Neither Iovine nor Apple have released a statement about the reports.
It's not clear who received all that stock, as SEC disclosures aren't required, but the two most prominent Beats execs that Apple got as part of the deal were Iovine and Dr. Dre, the co-founders (and substantial equity owners) of Beats. Iovine's ties to Apple dated back to 2003 when the tech company introduced the iPod and iTunes. However, Bloomberg reports that Iovine and Cue did not always see eye-to-eye.
An Apple Music subscription, like Spotify, costs $9.99 per month and plays ad-free music. Since then, Apple Music has grown dramatically, acquiring 30 million paid subscribers, second in the world behind streaming powerhouse Spotify, who yesterday announced hitting 70 million subscribers.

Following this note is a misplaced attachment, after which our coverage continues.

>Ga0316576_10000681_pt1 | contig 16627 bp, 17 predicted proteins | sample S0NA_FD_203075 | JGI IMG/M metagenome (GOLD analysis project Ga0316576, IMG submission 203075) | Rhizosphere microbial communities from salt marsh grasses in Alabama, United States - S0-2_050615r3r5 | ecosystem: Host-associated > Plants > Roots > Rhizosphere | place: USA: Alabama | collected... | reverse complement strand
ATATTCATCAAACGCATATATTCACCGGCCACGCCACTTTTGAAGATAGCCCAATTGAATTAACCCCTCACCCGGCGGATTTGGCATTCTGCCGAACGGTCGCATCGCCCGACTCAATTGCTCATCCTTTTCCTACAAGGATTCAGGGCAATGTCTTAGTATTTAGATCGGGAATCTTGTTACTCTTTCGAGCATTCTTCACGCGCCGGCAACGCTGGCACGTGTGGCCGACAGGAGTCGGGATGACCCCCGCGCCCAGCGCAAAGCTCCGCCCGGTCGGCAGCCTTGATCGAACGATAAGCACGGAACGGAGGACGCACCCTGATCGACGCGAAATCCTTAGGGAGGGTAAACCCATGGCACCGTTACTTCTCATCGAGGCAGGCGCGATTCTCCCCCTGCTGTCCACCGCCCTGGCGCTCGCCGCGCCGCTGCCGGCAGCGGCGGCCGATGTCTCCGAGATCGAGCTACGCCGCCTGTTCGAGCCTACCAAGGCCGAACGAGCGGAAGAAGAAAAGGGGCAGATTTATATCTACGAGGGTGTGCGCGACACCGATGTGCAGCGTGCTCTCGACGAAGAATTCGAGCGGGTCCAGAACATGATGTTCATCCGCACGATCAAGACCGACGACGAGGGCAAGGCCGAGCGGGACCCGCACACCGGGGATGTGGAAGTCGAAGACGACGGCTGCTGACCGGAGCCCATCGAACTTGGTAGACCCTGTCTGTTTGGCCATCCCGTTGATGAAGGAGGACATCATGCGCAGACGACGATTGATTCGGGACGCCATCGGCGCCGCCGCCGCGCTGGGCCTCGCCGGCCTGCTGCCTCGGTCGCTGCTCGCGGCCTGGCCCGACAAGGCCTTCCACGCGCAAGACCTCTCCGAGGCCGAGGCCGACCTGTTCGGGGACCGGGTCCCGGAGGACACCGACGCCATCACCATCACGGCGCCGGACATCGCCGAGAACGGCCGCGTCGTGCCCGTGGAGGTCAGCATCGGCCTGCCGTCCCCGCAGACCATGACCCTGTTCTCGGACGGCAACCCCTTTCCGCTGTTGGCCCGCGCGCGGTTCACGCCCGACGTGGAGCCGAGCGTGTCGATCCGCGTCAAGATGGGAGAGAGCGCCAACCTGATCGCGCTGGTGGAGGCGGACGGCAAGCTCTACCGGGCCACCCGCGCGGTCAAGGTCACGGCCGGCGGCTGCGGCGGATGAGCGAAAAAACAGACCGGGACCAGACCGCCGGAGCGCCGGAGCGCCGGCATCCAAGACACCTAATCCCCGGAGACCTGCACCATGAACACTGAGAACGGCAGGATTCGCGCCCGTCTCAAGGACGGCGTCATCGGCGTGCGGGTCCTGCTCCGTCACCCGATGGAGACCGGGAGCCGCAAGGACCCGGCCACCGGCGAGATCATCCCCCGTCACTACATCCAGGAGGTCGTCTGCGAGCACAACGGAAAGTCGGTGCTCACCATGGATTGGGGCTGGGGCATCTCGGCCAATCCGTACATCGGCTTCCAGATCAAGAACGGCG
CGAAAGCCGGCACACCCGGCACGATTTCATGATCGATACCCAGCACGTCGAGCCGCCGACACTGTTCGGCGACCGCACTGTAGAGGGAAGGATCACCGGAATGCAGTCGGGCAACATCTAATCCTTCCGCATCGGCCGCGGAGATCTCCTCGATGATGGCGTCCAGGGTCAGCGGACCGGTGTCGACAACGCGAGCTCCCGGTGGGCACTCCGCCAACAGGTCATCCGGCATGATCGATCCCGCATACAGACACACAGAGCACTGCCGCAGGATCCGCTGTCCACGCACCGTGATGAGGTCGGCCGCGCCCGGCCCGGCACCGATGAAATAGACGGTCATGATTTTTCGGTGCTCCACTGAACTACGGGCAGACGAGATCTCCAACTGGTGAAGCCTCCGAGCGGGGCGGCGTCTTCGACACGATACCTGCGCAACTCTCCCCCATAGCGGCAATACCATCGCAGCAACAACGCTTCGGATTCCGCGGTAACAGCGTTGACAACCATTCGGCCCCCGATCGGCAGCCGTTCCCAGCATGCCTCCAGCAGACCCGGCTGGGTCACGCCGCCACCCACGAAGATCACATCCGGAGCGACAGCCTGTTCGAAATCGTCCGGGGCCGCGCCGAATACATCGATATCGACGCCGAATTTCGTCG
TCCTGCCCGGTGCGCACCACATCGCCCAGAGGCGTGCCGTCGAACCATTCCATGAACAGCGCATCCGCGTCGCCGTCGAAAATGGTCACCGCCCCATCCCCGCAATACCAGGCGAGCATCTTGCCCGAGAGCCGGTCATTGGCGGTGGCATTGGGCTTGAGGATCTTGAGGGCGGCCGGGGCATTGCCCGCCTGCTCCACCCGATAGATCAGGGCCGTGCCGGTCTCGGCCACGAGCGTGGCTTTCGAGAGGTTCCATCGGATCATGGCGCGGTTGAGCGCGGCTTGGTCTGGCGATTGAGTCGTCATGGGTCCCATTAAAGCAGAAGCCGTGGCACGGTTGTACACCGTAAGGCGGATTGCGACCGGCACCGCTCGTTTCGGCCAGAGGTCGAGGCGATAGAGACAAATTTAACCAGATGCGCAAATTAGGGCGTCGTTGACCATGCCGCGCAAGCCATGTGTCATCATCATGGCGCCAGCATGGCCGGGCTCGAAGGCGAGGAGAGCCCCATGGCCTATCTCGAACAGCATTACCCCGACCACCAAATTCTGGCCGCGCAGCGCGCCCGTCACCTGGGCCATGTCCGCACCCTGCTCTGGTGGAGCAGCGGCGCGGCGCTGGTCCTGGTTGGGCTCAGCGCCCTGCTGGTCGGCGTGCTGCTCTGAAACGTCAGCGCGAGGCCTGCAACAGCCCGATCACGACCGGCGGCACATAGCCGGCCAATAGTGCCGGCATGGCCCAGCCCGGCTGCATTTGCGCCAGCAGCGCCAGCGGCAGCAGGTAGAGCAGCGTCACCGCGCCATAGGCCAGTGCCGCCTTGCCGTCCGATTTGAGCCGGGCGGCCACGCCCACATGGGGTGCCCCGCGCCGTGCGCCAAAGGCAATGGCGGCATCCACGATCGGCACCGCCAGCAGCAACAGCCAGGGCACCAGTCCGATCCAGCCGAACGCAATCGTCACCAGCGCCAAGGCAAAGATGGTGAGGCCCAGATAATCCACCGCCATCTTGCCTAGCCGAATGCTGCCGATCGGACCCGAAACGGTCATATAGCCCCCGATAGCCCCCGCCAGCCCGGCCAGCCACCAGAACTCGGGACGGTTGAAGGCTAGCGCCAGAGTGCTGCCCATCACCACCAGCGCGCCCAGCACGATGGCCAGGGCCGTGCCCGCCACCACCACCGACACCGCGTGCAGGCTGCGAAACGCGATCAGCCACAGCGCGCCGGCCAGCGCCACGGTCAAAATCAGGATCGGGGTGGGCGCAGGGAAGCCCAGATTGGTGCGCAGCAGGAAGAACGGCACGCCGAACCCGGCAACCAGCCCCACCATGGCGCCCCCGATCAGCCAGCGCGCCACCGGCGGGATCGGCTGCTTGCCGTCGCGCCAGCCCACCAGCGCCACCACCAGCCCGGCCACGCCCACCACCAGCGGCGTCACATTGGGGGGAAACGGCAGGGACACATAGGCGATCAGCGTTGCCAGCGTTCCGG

Iovine's plans at this point are unconfirmed. Experiments like Carpool Karaoke have not made a significant impact on the market, though Iovine's efforts to push curated music and other perks are laudable to music obsessives. He worked with top artists such as John Lennon, Bruce Springsteen, U2, and more. He said the impetus for Apple Music came when he thought of "girls... sitting around talking about boys". But when asked what he planned to do after Apple Music, Iovine told Billboard in a September interview that he was focused for the time being on bringing music streaming up to speed.